I just wasn’t a fan of “House on Haunted Hill.” William Castle’s utter masterpiece was turned into a Nine Inch Nails video with rapid fire editing, goofy atmosphere, CGI overload, and terrible acting even from Geoffrey Rush. “Return to House on Haunted Hill” was something I really wanted to give a chance. Thankfully, this is not a sequel in name only. This new installment takes place shortly after the ending of the first film where Sara’s (Ali Larter) sister Ariel discovers she’s killed herself after a mental breakdown, and learns of the house where Stephen Price held his party and allegedly went on a murder spree. Cue plot catalyst. Ariel discovers by a professor that there’s an ancient statue of a satanic cult somewhere in the hill house and he wants it. Lo and behold we have a rival group of relic hunters who also want it and will kill anyone for it.
Now, Ariel wants into the Hill house to see what made Sara go mad, and this statue supposedly will hold the secrets to this evil. Was “Return to House on Haunted Hill” a masterpiece? Hell no, but I just enjoyed the overall novel approach and more stable grasp of the concept that Garcia brings to the table in this sequel. It helps that it’s in keeping with the former film’s continuity, but the overall entertainment value here really makes for a good ninety minute experience. It’s better than the first film and Garcia’s pure visual style and his simplistic approach to the continuity is entertaining. And how about that? They even recast Jeffrey Combs as the evil doctor and head ghoul of the asylum who re-emerges as a demon of morality once the greedy relic hunters go snooping around Hill House. On the table of the Baphomet Idol and Five Million dollars, and the ghosts here make everyone of these poor saps pay with vicious result.
So, seriously, can someone explain what the entire purpose of the little statue was supposed to be? Did it mean that the statue held the powers of the house, or was it just keeping the doctor out of harms way of the vengeful spirits of the patients? It’s just hard to believe there’d be a small statue that kept this house evil rather than suggesting that all the horrible acts of torture tainted the place. But hey, I’m just a fan of karmic horror movies, it’s silly to think that a stupid small statue kept all the forces of evil locked in the house for so many years, and really just cheats us. Beyond that the whole hook to the film is just a lame and formulaic retread of past horror films involving a relative of a mad person discovering a mysterious force for themselves after the death thus cuing the inevitable thoughts of insanity after grief.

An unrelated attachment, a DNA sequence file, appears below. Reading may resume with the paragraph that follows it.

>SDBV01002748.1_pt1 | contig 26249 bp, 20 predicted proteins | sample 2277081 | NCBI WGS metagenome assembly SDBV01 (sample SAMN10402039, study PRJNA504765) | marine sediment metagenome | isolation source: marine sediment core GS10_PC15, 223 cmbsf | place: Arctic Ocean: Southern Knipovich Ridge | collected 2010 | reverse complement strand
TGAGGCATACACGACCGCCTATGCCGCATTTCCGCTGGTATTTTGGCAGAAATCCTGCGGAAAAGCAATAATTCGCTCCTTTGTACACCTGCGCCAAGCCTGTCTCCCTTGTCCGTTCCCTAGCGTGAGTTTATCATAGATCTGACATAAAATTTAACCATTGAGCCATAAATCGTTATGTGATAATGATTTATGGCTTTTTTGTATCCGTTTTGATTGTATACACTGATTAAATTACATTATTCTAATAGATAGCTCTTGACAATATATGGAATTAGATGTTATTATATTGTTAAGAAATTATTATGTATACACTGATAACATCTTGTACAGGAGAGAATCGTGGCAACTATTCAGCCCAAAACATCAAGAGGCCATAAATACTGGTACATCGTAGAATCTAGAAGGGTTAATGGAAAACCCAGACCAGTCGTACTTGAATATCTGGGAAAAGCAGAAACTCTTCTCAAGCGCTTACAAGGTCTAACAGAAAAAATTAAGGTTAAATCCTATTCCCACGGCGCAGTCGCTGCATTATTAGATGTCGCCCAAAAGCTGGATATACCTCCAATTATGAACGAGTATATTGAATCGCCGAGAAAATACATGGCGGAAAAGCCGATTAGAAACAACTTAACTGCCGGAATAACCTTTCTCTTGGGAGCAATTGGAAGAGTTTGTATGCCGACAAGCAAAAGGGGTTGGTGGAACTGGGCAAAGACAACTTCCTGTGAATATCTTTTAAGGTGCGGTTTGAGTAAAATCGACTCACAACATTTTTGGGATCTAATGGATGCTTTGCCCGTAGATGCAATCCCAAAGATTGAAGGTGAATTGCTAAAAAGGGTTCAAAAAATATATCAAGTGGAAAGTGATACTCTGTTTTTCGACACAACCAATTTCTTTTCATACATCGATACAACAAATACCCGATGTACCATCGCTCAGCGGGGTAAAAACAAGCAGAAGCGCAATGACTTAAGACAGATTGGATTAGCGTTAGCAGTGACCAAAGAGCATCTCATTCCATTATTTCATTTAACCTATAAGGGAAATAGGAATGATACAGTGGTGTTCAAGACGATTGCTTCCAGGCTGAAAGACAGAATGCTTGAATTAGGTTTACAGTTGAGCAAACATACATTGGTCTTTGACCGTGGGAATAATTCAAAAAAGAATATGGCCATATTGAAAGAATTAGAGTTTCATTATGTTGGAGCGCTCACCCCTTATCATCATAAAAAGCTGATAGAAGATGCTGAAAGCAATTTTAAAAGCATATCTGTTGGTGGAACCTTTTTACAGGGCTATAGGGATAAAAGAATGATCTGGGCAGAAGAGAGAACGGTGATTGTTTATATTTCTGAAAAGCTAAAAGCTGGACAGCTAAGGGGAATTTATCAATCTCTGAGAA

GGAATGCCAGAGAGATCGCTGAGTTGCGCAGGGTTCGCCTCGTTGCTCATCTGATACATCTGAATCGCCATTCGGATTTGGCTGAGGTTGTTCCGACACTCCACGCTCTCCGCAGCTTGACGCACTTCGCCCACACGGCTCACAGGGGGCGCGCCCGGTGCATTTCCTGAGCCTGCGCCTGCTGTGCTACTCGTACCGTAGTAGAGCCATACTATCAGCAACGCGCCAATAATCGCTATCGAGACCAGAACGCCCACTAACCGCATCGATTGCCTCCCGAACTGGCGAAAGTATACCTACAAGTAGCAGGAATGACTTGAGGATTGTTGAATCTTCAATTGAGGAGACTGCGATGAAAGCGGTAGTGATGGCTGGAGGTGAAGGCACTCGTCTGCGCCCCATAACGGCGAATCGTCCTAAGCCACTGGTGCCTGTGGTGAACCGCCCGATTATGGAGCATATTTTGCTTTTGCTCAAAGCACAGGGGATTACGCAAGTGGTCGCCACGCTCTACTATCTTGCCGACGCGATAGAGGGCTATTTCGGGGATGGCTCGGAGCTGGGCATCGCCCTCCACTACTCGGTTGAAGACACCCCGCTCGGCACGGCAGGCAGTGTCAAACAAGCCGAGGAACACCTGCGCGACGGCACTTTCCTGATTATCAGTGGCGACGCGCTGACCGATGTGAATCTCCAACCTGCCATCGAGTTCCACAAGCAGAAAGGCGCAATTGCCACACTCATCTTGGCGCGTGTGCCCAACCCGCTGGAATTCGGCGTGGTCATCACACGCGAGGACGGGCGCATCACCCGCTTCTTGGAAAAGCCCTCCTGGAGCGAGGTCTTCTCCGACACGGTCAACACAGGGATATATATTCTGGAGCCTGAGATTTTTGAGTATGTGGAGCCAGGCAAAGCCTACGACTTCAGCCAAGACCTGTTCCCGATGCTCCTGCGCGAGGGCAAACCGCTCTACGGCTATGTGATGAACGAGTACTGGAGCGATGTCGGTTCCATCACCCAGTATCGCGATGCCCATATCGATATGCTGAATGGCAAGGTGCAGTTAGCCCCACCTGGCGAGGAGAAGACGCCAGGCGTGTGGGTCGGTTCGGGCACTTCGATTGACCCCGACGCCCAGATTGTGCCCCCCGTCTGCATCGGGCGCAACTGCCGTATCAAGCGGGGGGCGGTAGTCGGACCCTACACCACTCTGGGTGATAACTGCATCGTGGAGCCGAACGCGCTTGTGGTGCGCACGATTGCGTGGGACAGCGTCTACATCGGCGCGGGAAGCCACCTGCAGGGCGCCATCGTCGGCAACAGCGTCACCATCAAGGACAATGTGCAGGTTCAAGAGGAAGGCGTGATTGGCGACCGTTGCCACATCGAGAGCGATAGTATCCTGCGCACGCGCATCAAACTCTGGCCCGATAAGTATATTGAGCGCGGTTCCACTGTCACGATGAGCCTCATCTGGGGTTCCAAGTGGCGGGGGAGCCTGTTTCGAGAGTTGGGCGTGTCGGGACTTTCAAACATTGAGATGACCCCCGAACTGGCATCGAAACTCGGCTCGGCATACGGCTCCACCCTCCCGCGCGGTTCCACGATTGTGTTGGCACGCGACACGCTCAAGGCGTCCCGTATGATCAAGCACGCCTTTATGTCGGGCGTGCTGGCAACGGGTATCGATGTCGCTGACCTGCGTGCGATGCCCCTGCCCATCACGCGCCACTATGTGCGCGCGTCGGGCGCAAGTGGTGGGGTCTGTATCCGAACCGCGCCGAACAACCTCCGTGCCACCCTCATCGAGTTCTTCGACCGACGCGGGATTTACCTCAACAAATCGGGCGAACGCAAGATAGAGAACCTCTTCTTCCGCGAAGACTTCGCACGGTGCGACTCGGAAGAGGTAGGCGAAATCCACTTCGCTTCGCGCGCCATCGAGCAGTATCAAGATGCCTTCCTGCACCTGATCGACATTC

Is Ariel going insane or is she being haunted? We know the answer to that question, so don’t pretend it’s a mystery. The characters here aren’t as interchangeable. Our heroine who comes off much more courageously thanks to the solid performance by Amanda Righetti, there’s a fun turn by Erik Palladino, and the insanely sexy Cerina Vincent. Every character here had me reeling in my seat; I mean how can you not love villains who are so stupid they actually attempt to shoot ghosts? The pacing of the story is kept neat and tidy, and I was just never bored. This is actually one of the few sequels in the past year that have succeeded in living up to its hype, and that’s thanks to a good utilization of our demonic entities who force our characters to get through the bowels of hell to escape this smart house. Garcia also delivers for the gore freaks providing utterly gruesome deaths including an unusual face lift, and a henchman gives the ghosts a piece of his mind.
The monsters in the house are just much more intimidating to watch, and when they’re not on screen, the character chemistry is strong enough to keep us watching. Garcia has a competent visual style that keeps the film stylish and yet utterly tense, more so than the first film and “Return to House on Haunted Hill” was a considerable surprise from beginning to end. This is perfect Halloween viewing. It’s ninety minutes of gratuitous nudity, gruesome murders, in a sequel that tops the original in novelty, entertainment, and sheer visuals, period.